Europe and Central Asia

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2022 will be remembered in Europe and Central Asia as the year Russia led a full-scale military invasion of Ukraine, committing war crimes and potential crimes against humanity, and sparking the biggest movement of refugees in Europe since World War II. Russia’s use of unlawful siege tactics, attacks on energy infrastructure and civilian property left thousands of civilians killed, injured and suffering severe privation.

Almost 7 million people were displaced within Ukraine, 5 million fled to Europe and 2.8 million left for Russia and Belarus. The welcome shown to those arriving in the EU was striking, but discriminatory at times, as it did not include some categories of people fleeing Ukraine such as Black people, non-nationals with temporary residency permits, and some Roma people, who faced particular obstacles accessing protection. Generous reception of most people from Ukraine stood in sharp contrast to the often violent rejection and abuse of refugees and migrants at Europe’s external borders. This double standard revealed the racism inherent in EU external border policy and practice. Many European countries also introduced severe travel restrictions against Russian citizens, many of whom sought to flee mobilization.

The socio-economic impact of the war reverberated worldwide, with many in the Global South hit hard by disruption of grain and fertilizer exports. European countries saw huge spikes in energy prices. By the end of the year, many European countries had cost of living crises and record inflation, disproportionately affecting the most vulnerable. Moldova saw inflation rise above 30%, and Türkiye, above 64%. Moves to tackle the climate crisis were blunted by efforts to avoid dependence on Russia’s oil and gas.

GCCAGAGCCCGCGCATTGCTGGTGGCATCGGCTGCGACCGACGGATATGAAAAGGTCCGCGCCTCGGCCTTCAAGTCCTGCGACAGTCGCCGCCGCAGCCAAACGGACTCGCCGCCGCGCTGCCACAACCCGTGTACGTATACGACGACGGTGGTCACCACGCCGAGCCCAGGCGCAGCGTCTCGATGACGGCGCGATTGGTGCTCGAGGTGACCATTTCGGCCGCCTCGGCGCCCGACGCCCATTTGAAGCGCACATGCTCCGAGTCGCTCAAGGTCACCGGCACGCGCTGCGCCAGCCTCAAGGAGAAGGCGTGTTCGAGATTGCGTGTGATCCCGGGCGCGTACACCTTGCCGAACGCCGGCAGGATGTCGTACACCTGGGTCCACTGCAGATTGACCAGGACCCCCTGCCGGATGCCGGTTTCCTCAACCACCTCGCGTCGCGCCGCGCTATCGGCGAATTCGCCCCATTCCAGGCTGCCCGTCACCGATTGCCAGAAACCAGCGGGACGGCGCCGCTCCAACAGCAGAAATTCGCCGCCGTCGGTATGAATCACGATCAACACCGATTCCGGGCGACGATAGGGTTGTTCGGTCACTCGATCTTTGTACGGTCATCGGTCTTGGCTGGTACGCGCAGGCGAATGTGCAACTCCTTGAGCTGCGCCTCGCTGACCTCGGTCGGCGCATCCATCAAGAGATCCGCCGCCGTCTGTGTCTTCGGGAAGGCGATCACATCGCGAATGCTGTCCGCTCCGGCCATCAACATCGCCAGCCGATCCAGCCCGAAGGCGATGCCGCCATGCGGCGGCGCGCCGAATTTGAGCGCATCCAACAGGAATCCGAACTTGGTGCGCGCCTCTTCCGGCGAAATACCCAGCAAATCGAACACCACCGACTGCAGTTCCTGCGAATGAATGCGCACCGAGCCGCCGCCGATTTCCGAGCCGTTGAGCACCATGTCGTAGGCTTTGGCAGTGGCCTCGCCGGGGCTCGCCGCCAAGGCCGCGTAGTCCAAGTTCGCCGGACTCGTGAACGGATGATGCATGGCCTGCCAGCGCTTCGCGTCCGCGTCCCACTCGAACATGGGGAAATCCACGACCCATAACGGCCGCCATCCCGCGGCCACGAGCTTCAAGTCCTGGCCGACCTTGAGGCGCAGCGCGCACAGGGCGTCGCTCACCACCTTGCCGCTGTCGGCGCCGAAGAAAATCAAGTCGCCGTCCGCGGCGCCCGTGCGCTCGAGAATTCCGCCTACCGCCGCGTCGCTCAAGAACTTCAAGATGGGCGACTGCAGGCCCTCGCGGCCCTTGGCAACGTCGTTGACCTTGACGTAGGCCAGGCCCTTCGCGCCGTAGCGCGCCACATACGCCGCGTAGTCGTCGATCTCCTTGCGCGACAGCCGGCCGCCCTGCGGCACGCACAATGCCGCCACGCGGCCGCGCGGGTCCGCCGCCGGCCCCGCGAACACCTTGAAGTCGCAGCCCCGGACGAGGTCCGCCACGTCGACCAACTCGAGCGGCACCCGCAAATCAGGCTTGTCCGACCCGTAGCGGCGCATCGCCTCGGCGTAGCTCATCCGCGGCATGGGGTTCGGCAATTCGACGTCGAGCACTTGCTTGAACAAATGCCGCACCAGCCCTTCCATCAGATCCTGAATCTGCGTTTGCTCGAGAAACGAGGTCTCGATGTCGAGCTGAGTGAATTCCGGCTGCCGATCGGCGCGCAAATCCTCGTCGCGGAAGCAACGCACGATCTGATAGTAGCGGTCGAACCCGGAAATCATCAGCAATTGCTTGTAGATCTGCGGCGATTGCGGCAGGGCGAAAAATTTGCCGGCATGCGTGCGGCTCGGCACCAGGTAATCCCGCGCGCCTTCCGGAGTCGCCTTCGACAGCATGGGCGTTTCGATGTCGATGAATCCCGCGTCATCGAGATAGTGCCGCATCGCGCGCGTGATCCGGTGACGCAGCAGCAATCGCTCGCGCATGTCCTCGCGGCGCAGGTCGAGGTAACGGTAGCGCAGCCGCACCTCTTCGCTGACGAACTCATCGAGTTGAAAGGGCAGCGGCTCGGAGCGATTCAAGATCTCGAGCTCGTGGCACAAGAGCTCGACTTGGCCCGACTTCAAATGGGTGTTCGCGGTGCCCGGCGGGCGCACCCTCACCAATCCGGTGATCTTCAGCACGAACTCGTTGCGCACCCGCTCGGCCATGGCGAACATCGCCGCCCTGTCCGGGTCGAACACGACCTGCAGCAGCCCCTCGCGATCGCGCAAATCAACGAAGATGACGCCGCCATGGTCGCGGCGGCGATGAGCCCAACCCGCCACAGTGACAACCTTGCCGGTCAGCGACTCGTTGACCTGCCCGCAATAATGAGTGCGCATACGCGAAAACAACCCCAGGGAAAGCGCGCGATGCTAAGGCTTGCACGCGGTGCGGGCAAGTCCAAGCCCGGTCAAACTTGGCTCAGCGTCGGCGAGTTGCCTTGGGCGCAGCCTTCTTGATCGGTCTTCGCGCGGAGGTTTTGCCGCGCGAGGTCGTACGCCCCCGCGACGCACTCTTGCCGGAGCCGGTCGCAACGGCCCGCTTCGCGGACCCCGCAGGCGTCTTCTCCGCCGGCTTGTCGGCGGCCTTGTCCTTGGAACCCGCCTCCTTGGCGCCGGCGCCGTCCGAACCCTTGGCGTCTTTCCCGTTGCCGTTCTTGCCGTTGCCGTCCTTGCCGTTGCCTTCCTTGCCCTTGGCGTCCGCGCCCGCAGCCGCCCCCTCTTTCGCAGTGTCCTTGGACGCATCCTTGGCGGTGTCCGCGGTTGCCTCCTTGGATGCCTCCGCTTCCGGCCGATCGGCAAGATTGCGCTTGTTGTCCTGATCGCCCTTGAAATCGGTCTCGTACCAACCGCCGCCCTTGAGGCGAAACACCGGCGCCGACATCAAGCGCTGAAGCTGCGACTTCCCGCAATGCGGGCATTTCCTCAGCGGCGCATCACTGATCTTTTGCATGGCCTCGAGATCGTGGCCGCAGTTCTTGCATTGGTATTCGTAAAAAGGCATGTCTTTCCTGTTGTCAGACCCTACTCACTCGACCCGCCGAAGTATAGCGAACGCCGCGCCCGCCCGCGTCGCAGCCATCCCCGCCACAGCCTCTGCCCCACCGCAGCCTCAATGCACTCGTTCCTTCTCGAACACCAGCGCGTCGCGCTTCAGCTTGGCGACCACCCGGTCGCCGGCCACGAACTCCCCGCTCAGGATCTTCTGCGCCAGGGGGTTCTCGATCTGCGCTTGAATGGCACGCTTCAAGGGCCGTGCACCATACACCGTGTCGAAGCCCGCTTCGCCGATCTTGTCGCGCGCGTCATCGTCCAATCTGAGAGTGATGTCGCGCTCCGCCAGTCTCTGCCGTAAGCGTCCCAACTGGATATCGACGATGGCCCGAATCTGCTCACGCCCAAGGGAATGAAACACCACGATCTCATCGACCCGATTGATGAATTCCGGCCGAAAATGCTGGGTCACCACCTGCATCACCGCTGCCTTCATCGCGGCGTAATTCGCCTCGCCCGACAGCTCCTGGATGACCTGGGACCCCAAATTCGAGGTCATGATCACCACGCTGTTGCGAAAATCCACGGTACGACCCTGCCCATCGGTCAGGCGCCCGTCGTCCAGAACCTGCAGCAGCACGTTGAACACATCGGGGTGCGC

The war fostered the reconfiguration of politics in the broader region. Belarus largely aligned its foreign and military policy with Moscow and shared responsibility for Russia’s act of aggression. There and in Russia, the war meant more repression, increasing hardship, and more international isolation, symbolized by Russia’s expulsion from the Council of Europe and suspension from the UN Human Rights Council. The Nagorno-Karabakh conflict flared up anew as Russia’s peacemaker role waned.

The war and Russia’s policy also destabilized the Western Balkans, as Serbia’s conflict with Kosovo threatened to escalate. An indirect consequence was a shift in EU enlargement policy, with the EU granting “conditional” candidate status to Bosnia and Herzegovina, despite its failure to meet accession criteria. The EU also gave the nod to Ukraine and Moldova to begin accession negotiations, but not to Georgia, where reforms stalled or regressed.

With regard to international and regional human rights mechanisms, Russia’s veto powers often paralysed the OSCE and also the UN Security Council and relegated these organizations to the role of helpless observers of the conflict. The ICC however acted with unprecedented swiftness, announcing an investigation into the situation in Ukraine on 2 March.

Overall, Russia’s war in Ukraine exacerbated the negative human rights trends of previous years by fuelling insecurity and inequality; this in turn gave a fillip to authoritarian forces and provided a pretext for further clampdowns on basic freedoms. These same forces were emboldened to articulate and often implement racist, xenophobic, misogynistic and homophobic agendas. Vicious crackdowns on protesters in Kazakhstan and Tajikistan were emblematic of authorities’ continuing use of excessive force.

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